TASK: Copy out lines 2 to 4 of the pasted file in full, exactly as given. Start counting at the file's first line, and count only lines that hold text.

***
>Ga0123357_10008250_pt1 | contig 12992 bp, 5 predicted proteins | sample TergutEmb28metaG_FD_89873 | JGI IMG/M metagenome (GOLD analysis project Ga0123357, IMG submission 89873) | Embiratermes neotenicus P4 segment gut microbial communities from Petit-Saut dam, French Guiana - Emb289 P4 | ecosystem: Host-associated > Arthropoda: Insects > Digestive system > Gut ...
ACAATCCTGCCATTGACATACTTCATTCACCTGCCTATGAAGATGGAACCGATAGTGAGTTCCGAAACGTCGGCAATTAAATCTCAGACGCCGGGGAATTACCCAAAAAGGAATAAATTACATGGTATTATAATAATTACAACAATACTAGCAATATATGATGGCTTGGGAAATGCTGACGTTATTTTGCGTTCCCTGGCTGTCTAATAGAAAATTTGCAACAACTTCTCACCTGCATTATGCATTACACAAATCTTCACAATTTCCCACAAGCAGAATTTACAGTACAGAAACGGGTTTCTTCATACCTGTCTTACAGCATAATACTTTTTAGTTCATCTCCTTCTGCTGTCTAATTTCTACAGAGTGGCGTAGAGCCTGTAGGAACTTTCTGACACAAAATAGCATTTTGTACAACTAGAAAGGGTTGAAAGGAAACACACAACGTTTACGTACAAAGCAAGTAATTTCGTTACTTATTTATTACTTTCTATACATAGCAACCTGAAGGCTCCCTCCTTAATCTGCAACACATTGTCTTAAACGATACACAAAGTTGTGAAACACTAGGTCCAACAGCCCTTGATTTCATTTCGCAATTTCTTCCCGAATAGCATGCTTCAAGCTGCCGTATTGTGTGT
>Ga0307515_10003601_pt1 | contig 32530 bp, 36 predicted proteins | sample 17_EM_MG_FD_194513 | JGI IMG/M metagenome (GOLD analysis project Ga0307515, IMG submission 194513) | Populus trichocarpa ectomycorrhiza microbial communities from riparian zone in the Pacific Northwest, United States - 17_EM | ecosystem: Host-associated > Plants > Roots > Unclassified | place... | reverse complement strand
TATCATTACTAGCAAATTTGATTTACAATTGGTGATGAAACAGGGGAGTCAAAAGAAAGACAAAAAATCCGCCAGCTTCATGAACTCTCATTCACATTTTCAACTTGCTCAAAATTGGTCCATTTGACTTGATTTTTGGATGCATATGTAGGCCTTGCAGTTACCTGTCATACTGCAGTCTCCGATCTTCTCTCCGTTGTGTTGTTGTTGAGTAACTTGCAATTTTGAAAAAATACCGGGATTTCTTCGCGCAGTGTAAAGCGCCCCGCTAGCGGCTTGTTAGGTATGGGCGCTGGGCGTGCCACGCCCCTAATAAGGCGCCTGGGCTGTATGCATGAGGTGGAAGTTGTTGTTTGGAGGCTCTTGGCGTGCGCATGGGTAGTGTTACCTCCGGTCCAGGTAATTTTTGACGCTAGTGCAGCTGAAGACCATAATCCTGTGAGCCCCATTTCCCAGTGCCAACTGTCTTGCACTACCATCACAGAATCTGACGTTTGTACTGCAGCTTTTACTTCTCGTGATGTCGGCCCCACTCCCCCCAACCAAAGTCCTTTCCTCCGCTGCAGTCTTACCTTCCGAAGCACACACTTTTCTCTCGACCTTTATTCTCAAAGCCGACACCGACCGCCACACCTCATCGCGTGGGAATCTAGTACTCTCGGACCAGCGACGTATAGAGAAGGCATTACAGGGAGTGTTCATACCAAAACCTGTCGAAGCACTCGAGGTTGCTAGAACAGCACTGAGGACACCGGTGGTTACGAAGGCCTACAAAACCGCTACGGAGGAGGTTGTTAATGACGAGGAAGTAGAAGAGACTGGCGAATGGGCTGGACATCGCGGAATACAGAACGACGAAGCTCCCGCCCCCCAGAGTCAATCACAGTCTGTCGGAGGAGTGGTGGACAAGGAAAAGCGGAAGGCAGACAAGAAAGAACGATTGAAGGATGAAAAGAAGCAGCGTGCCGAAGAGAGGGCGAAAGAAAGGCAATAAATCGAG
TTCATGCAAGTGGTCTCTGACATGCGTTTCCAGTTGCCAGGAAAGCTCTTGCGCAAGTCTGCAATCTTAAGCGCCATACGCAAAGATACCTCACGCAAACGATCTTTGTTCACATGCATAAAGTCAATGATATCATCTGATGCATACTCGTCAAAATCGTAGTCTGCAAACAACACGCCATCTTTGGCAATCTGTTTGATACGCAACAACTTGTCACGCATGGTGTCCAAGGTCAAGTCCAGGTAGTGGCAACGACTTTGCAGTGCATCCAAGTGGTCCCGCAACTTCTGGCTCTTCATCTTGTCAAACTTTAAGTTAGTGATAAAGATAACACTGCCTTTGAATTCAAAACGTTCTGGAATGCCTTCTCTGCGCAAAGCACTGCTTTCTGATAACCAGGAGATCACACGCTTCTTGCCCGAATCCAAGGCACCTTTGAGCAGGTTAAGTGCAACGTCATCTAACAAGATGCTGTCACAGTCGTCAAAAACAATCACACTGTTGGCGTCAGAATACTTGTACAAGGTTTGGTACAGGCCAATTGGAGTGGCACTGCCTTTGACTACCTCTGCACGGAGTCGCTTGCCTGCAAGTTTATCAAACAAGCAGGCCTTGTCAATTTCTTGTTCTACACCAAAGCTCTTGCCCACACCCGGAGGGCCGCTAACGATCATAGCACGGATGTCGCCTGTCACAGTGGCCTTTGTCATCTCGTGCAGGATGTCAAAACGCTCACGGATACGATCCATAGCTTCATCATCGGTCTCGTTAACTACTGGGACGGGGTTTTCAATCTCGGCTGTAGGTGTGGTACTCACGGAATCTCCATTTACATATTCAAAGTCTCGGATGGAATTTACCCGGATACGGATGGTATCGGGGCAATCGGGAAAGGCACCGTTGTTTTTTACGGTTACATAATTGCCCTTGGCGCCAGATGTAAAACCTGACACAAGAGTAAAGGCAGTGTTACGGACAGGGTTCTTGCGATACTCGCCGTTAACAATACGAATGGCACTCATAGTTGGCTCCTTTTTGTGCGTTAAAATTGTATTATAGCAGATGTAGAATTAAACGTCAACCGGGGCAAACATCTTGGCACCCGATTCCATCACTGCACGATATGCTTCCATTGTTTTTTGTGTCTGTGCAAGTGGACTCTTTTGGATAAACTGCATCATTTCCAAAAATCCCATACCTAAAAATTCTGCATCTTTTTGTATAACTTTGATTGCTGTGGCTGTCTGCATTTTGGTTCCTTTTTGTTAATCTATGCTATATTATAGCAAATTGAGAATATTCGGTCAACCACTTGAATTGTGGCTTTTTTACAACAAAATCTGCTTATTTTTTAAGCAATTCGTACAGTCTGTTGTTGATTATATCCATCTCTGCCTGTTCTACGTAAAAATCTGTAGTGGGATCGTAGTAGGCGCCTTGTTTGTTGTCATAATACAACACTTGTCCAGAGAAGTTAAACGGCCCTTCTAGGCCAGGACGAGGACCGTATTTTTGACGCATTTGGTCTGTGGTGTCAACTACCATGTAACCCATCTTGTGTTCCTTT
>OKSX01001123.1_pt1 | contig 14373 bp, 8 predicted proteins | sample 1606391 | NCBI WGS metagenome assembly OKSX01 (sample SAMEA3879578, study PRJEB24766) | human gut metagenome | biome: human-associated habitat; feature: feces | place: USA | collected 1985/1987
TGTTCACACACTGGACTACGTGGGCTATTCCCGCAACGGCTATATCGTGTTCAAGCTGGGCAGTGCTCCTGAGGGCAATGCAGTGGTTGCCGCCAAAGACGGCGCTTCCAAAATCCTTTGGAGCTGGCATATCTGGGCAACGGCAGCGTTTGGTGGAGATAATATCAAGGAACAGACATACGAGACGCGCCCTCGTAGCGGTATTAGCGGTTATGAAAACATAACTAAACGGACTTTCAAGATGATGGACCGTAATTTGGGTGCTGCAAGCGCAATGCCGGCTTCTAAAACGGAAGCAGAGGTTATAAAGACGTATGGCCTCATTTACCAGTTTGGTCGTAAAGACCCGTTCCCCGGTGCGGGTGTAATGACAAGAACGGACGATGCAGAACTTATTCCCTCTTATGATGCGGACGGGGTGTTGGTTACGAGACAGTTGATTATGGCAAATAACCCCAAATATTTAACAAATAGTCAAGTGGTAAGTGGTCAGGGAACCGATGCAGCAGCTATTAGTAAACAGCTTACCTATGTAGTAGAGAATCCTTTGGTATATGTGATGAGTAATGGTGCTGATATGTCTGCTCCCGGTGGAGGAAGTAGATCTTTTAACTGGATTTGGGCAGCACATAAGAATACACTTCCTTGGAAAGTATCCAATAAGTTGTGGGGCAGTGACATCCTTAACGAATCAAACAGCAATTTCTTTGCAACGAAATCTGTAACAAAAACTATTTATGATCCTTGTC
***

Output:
ACAATCCTGCCATTGACATACTTCATTCACCTGCCTATGAAGATGGAACCGATAGTGAGTTCCGAAACGTCGGCAATTAAATCTCAGACGCCGGGGAATTACCCAAAAAGGAATAAATTACATGGTATTATAATAATTACAACAATACTAGCAATATATGATGGCTTGGGAAATGCTGACGTTATTTTGCGTTCCCTGGCTGTCTAATAGAAAATTTGCAACAACTTCTCACCTGCATTATGCATTACACAAATCTTCACAATTTCCCACAAGCAGAATTTACAGTACAGAAACGGGTTTCTTCATACCTGTCTTACAGCATAATACTTTTTAGTTCATCTCCTTCTGCTGTCTAATTTCTACAGAGTGGCGTAGAGCCTGTAGGAACTTTCTGACACAAAATAGCATTTTGTACAACTAGAAAGGGTTGAAAGGAAACACACAACGTTTACGTACAAAGCAAGTAATTTCGTTACTTATTTATTACTTTCTATACATAGCAACCTGAAGGCTCCCTCCTTAATCTGCAACACATTGTCTTAAACGATACACAAAGTTGTGAAACACTAGGTCCAACAGCCCTTGATTTCATTTCGCAATTTCTTCCCGAATAGCATGCTTCAAGCTGCCGTATTGTGTGT
>Ga0307515_10003601_pt1 | contig 32530 bp, 36 predicted proteins | sample 17_EM_MG_FD_194513 | JGI IMG/M metagenome (GOLD analysis project Ga0307515, IMG submission 194513) | Populus trichocarpa ectomycorrhiza microbial communities from riparian zone in the Pacific Northwest, United States - 17_EM | ecosystem: Host-associated > Plants > Roots > Unclassified | place... | reverse complement strand
TATCATTACTAGCAAATTTGATTTACAATTGGTGATGAAACAGGGGAGTCAAAAGAAAGACAAAAAATCCGCCAGCTTCATGAACTCTCATTCACATTTTCAACTTGCTCAAAATTGGTCCATTTGACTTGATTTTTGGATGCATATGTAGGCCTTGCAGTTACCTGTCATACTGCAGTCTCCGATCTTCTCTCCGTTGTGTTGTTGTTGAGTAACTTGCAATTTTGAAAAAATACCGGGATTTCTTCGCGCAGTGTAAAGCGCCCCGCTAGCGGCTTGTTAGGTATGGGCGCTGGGCGTGCCACGCCCCTAATAAGGCGCCTGGGCTGTATGCATGAGGTGGAAGTTGTTGTTTGGAGGCTCTTGGCGTGCGCATGGGTAGTGTTACCTCCGGTCCAGGTAATTTTTGACGCTAGTGCAGCTGAAGACCATAATCCTGTGAGCCCCATTTCCCAGTGCCAACTGTCTTGCACTACCATCACAGAATCTGACGTTTGTACTGCAGCTTTTACTTCTCGTGATGTCGGCCCCACTCCCCCCAACCAAAGTCCTTTCCTCCGCTGCAGTCTTACCTTCCGAAGCACACACTTTTCTCTCGACCTTTATTCTCAAAGCCGACACCGACCGCCACACCTCATCGCGTGGGAATCTAGTACTCTCGGACCAGCGACGTATAGAGAAGGCATTACAGGGAGTGTTCATACCAAAACCTGTCGAAGCACTCGAGGTTGCTAGAACAGCACTGAGGACACCGGTGGTTACGAAGGCCTACAAAACCGCTACGGAGGAGGTTGTTAATGACGAGGAAGTAGAAGAGACTGGCGAATGGGCTGGACATCGCGGAATACAGAACGACGAAGCTCCCGCCCCCCAGAGTCAATCACAGTCTGTCGGAGGAGTGGTGGACAAGGAAAAGCGGAAGGCAGACAAGAAAGAACGATTGAAGGATGAAAAGAAGCAGCGTGCCGAAGAGAGGGCGAAAGAAAGGCAATAAATCGAG